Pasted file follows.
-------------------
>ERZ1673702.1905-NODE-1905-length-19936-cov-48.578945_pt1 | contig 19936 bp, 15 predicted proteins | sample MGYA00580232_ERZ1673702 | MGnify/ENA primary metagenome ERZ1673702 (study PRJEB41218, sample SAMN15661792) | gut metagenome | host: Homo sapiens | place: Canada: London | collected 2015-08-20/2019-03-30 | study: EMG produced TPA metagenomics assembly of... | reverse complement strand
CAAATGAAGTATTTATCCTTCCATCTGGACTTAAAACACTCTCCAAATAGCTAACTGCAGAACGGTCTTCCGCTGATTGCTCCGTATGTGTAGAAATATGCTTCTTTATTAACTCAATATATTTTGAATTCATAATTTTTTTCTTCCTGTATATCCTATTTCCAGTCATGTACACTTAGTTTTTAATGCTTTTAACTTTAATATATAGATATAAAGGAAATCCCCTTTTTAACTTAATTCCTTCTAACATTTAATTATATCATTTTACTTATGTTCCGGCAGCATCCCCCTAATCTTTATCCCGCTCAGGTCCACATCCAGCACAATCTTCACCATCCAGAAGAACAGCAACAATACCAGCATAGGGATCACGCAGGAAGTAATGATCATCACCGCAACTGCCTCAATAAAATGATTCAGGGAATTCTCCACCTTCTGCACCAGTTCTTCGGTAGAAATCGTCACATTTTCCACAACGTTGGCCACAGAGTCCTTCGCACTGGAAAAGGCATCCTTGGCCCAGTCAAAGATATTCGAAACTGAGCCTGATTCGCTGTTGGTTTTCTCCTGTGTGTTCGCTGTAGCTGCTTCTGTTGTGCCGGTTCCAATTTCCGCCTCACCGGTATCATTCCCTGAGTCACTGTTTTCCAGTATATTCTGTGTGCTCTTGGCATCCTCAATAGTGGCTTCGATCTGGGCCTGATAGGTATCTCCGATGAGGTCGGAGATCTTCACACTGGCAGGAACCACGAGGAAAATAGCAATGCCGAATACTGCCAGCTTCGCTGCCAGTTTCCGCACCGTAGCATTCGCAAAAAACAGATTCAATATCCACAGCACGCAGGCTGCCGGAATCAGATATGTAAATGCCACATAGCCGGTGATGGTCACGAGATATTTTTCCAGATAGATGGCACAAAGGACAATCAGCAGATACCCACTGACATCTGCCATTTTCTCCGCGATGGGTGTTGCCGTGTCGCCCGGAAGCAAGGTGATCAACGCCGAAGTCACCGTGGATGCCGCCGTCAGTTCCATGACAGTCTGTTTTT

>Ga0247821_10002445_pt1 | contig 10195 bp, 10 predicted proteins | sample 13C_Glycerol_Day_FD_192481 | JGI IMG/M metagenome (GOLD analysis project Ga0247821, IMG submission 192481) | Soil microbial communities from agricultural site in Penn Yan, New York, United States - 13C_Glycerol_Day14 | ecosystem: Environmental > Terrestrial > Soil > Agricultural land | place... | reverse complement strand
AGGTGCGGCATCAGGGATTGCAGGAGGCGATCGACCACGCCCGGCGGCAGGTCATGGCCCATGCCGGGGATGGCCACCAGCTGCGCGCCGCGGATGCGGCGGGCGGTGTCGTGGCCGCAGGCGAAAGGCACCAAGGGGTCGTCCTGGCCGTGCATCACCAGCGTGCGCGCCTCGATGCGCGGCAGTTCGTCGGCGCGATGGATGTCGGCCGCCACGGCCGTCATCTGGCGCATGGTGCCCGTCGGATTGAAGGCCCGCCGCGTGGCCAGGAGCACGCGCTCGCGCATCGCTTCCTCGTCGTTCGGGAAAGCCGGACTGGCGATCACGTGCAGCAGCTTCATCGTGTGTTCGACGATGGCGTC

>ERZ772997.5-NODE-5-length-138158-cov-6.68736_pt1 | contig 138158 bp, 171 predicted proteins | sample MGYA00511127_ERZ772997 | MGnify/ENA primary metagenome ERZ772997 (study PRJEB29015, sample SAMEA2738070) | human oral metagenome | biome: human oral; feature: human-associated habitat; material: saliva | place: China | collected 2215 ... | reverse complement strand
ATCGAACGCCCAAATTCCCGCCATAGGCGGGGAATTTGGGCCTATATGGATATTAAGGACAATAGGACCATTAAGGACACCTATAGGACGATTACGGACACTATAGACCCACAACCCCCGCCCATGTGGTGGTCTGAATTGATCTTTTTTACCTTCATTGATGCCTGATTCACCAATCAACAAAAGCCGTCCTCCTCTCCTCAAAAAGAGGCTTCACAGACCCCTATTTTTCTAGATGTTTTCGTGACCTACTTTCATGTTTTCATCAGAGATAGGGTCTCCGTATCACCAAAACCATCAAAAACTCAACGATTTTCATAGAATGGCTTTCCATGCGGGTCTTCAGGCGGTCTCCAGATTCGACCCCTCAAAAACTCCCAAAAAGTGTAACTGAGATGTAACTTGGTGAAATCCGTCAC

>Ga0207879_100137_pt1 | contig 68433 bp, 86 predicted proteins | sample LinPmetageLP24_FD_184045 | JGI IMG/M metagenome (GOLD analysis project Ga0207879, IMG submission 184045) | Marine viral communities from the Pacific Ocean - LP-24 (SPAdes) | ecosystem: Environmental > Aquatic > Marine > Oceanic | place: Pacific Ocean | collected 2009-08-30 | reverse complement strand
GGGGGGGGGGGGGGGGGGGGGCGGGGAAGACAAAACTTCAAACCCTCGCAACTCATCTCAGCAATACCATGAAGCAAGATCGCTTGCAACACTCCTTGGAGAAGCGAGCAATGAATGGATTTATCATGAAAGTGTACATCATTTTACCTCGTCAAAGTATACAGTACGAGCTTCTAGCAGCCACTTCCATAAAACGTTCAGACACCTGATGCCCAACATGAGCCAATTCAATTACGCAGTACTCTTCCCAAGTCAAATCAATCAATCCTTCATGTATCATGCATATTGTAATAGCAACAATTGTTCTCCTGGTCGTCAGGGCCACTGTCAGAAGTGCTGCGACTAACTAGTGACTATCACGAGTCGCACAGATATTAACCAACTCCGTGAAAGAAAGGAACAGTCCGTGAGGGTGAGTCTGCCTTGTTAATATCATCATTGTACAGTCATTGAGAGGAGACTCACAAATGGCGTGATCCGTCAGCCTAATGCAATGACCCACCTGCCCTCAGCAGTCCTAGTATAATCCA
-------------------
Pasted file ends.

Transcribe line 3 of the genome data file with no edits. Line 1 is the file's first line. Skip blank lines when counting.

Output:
>Ga0247821_10002445_pt1 | contig 10195 bp, 10 predicted proteins | sample 13C_Glycerol_Day_FD_192481 | JGI IMG/M metagenome (GOLD analysis project Ga0247821, IMG submission 192481) | Soil microbial communities from agricultural site in Penn Yan, New York, United States - 13C_Glycerol_Day14 | ecosystem: Environmental > Terrestrial > Soil > Agricultural land | place... | reverse complement strand